Nine capsular polysaccharide GBS serotypes have been described (7, 9). Various serotyping methods have been used, including immunoprecipitation (29), enzyme immunoassay (10), coagglutination (6), counterimmunoelectrophoresis and capillary precipitation (27), latex agglutination (31), fluorescence microscopy (5), and inhibition enzyme-linked immunosorbent assay (2). These methods are labor-intensive and require high-titer serotype-specific antisera, which are expensive and difficult to make and which are commercially available for only six serotypes, serotypes Ia to V (2). Molecular biology-based methods of genotyping, such as pulsed-field gel electrophoresis (22) and restriction endonuclease analysis (19), are useful for epidemiological studies but do not generally identify serotypes. Molecular serotype (MS) identification methods are theoretically attractive because of their potentially high discriminatory powers and reproducibilities (25). PCR-based assays have been used to detect and genotype GBS isolates, but further development is needed to make them practicable for use for serotype identification (12, 25).

In the study described here, we used the published sequences of the capsular polysaccharide synthesis (cps) gene clusters of GBS serotypes Ia and III (3, 30) and our own sequencing results to analyze partial cps gene cluster sequences of eight serotypes (serotypes Ia to VII) and to develop an MS identification method. Recently published sequences of cps gene clusters of serotypes Ib (K. Miyake et al., submitted to GenBank, 2001 [GenBank accession number AB050723]) and serotypes IV, V, and VI (K. McKinnon et al., submitted to GenBank, 2001 [GenBank accession numbers AF355776, AF349539, and AF337958, respectively]) confirmed the results of our sequence analysis. Subsequently, we used these sequences to design PCR primers specific for serotypes Ib, IV, V, and VI.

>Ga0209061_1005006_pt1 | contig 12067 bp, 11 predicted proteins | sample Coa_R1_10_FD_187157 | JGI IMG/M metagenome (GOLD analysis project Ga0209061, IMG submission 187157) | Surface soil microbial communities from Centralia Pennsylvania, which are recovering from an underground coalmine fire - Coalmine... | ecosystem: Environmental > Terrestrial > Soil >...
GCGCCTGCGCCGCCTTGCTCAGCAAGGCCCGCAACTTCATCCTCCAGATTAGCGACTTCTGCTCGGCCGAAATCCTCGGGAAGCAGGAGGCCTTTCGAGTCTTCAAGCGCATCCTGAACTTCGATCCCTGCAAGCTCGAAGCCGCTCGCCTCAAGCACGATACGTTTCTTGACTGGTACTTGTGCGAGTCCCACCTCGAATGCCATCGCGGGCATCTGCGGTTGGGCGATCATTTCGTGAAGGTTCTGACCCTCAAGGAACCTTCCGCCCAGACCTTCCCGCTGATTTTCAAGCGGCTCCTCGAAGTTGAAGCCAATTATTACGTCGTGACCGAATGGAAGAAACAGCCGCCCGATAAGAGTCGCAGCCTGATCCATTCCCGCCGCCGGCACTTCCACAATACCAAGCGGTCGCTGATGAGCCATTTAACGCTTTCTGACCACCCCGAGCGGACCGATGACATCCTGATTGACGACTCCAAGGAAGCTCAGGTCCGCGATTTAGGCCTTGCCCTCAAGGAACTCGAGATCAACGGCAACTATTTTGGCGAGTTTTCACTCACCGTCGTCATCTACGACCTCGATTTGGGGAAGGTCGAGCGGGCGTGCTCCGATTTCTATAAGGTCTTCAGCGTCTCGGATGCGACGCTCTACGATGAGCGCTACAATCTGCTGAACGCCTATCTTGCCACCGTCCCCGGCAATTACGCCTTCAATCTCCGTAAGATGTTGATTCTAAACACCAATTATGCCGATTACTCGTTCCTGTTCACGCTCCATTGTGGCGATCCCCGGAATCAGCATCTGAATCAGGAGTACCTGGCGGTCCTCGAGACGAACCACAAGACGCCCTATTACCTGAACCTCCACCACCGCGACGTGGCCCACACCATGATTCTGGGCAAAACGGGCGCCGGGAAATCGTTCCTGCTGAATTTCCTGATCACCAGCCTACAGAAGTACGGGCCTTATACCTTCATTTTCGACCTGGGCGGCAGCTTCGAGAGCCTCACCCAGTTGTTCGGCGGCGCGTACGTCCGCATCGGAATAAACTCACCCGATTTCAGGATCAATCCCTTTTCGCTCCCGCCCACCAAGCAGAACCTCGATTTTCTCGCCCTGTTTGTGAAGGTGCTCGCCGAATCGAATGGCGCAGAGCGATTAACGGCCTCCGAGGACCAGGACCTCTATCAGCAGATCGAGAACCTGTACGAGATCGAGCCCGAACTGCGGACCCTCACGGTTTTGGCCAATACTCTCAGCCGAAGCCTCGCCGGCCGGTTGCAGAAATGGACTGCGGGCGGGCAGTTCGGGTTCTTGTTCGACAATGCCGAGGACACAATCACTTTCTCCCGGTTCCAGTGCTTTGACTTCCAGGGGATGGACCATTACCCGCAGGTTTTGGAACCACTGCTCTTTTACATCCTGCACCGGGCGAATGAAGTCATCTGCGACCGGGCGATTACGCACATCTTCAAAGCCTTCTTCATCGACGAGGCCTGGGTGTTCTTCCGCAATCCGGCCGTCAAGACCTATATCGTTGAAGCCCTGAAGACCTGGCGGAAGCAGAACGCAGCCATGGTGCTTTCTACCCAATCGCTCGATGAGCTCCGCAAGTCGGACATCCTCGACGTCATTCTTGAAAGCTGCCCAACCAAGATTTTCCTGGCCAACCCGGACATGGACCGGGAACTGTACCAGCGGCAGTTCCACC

GBS reference strains and clinical isolates.

A panel of nine GBS serotypes (serotypes Ia to VIII; reference panel 1) was kindly provided by Lawrence Paoletti, Channing Laboratory, Boston, Mass. Diana Martin, Streptococcus Reference Laboratory, Institute of Environmental Science and Research (ESR), Porirua, Wellington, New Zealand, provided another panel of nine international reference GBS type strains including those of serotypes Ia to VI (reference panel 2) (Table (Table1).1). In addition, we tested isolates from 205 patients, including 146 which had been referred from various laboratories in New Zealand for serotyping and 59 isolated from normally sterile sites over a period of 10 years in one diagnostic laboratory in Sydney, Australia. One culture was subsequently shown to be mixed, so 206 different isolates were examined. Conventional serotyping (CS) was performed at the Streptococcus Reference Laboratory, ESR, and the MS identification method was performed at the Centre for Infectious Diseases and Microbiology Laboratory Services, Institute of Clinical Pathology and Medical Research, Sydney, Australia.

GBS reference panels used in the study